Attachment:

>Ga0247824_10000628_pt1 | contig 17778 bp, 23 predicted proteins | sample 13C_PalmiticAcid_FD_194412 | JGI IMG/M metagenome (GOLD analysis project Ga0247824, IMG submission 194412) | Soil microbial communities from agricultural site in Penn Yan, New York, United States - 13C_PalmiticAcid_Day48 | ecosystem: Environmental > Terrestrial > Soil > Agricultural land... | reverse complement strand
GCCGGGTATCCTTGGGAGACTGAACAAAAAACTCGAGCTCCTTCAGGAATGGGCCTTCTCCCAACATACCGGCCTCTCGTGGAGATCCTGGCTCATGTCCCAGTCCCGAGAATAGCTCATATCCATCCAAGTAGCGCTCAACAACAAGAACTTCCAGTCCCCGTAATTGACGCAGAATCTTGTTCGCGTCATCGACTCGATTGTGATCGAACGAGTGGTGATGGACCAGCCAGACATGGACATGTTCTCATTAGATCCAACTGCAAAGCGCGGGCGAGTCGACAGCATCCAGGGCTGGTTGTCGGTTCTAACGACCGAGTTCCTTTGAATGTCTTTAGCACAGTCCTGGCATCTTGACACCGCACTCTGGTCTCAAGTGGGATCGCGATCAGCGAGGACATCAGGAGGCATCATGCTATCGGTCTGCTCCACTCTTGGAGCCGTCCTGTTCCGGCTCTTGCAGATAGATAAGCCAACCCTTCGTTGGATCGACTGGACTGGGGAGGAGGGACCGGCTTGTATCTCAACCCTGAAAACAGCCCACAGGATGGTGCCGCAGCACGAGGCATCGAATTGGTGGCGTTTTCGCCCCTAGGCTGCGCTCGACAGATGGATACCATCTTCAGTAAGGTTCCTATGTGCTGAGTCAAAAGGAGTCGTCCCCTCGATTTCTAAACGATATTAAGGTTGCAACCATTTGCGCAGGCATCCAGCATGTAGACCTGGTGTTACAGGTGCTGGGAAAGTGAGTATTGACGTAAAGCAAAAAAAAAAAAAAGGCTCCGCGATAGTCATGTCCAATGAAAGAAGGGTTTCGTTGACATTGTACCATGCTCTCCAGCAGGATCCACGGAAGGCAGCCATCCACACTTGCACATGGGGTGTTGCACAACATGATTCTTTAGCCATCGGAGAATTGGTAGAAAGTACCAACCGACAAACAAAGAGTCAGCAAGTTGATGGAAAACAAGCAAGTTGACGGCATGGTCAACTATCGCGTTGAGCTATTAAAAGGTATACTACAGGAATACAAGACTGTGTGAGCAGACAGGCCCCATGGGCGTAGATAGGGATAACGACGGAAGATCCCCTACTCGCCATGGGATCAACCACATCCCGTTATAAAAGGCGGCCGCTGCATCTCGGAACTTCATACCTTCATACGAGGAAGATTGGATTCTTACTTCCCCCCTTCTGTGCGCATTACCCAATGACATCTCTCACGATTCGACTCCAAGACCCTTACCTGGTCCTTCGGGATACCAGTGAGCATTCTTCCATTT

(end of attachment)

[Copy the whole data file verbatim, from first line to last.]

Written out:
>Ga0247824_10000628_pt1 | contig 17778 bp, 23 predicted proteins | sample 13C_PalmiticAcid_FD_194412 | JGI IMG/M metagenome (GOLD analysis project Ga0247824, IMG submission 194412) | Soil microbial communities from agricultural site in Penn Yan, New York, United States - 13C_PalmiticAcid_Day48 | ecosystem: Environmental > Terrestrial > Soil > Agricultural land... | reverse complement strand
GCCGGGTATCCTTGGGAGACTGAACAAAAAACTCGAGCTCCTTCAGGAATGGGCCTTCTCCCAACATACCGGCCTCTCGTGGAGATCCTGGCTCATGTCCCAGTCCCGAGAATAGCTCATATCCATCCAAGTAGCGCTCAACAACAAGAACTTCCAGTCCCCGTAATTGACGCAGAATCTTGTTCGCGTCATCGACTCGATTGTGATCGAACGAGTGGTGATGGACCAGCCAGACATGGACATGTTCTCATTAGATCCAACTGCAAAGCGCGGGCGAGTCGACAGCATCCAGGGCTGGTTGTCGGTTCTAACGACCGAGTTCCTTTGAATGTCTTTAGCACAGTCCTGGCATCTTGACACCGCACTCTGGTCTCAAGTGGGATCGCGATCAGCGAGGACATCAGGAGGCATCATGCTATCGGTCTGCTCCACTCTTGGAGCCGTCCTGTTCCGGCTCTTGCAGATAGATAAGCCAACCCTTCGTTGGATCGACTGGACTGGGGAGGAGGGACCGGCTTGTATCTCAACCCTGAAAACAGCCCACAGGATGGTGCCGCAGCACGAGGCATCGAATTGGTGGCGTTTTCGCCCCTAGGCTGCGCTCGACAGATGGATACCATCTTCAGTAAGGTTCCTATGTGCTGAGTCAAAAGGAGTCGTCCCCTCGATTTCTAAACGATATTAAGGTTGCAACCATTTGCGCAGGCATCCAGCATGTAGACCTGGTGTTACAGGTGCTGGGAAAGTGAGTATTGACGTAAAGCAAAAAAAAAAAAAAGGCTCCGCGATAGTCATGTCCAATGAAAGAAGGGTTTCGTTGACATTGTACCATGCTCTCCAGCAGGATCCACGGAAGGCAGCCATCCACACTTGCACATGGGGTGTTGCACAACATGATTCTTTAGCCATCGGAGAATTGGTAGAAAGTACCAACCGACAAACAAAGAGTCAGCAAGTTGATGGAAAACAAGCAAGTTGACGGCATGGTCAACTATCGCGTTGAGCTATTAAAAGGTATACTACAGGAATACAAGACTGTGTGAGCAGACAGGCCCCATGGGCGTAGATAGGGATAACGACGGAAGATCCCCTACTCGCCATGGGATCAACCACATCCCGTTATAAAAGGCGGCCGCTGCATCTCGGAACTTCATACCTTCATACGAGGAAGATTGGATTCTTACTTCCCCCCTTCTGTGCGCATTACCCAATGACATCTCTCACGATTCGACTCCAAGACCCTTACCTGGTCCTTCGGGATACCAGTGAGCATTCTTCCATTT